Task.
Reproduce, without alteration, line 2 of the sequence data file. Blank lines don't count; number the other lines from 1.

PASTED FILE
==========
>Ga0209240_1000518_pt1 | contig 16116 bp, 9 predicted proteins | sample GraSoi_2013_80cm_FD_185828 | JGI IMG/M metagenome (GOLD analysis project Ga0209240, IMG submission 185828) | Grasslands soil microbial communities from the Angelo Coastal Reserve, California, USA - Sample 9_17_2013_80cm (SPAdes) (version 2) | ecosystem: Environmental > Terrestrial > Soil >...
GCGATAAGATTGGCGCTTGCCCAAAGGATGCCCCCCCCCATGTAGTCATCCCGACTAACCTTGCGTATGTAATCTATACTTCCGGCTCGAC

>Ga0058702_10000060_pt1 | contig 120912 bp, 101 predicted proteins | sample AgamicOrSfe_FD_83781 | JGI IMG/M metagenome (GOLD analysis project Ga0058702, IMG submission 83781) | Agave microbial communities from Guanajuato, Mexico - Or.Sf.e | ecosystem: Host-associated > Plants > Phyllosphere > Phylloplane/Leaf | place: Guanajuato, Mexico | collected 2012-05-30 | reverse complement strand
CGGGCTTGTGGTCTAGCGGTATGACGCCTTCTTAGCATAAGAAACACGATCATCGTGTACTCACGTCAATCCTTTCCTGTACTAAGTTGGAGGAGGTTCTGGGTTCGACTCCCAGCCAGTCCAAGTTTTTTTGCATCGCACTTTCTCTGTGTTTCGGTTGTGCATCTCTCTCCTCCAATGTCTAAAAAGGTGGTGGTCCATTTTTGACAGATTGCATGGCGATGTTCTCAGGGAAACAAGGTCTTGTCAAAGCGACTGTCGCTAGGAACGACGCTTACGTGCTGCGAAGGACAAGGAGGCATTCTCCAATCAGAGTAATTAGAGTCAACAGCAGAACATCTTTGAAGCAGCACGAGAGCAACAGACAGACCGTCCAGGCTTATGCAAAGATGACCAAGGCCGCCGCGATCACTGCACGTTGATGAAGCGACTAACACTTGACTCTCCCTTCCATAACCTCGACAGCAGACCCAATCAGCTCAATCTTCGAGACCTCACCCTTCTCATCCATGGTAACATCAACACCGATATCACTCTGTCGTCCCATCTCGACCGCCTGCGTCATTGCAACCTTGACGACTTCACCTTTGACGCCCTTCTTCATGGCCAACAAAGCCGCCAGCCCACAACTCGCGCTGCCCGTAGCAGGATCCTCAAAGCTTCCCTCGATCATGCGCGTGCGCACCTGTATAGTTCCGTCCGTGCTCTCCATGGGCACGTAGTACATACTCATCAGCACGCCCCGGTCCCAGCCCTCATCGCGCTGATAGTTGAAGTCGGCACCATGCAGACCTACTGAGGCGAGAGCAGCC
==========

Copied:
GCGATAAGATTGGCGCTTGCCCAAAGGATGCCCCCCCCCATGTAGTCATCCCGACTAACCTTGCGTATGTAATCTATACTTCCGGCTCGAC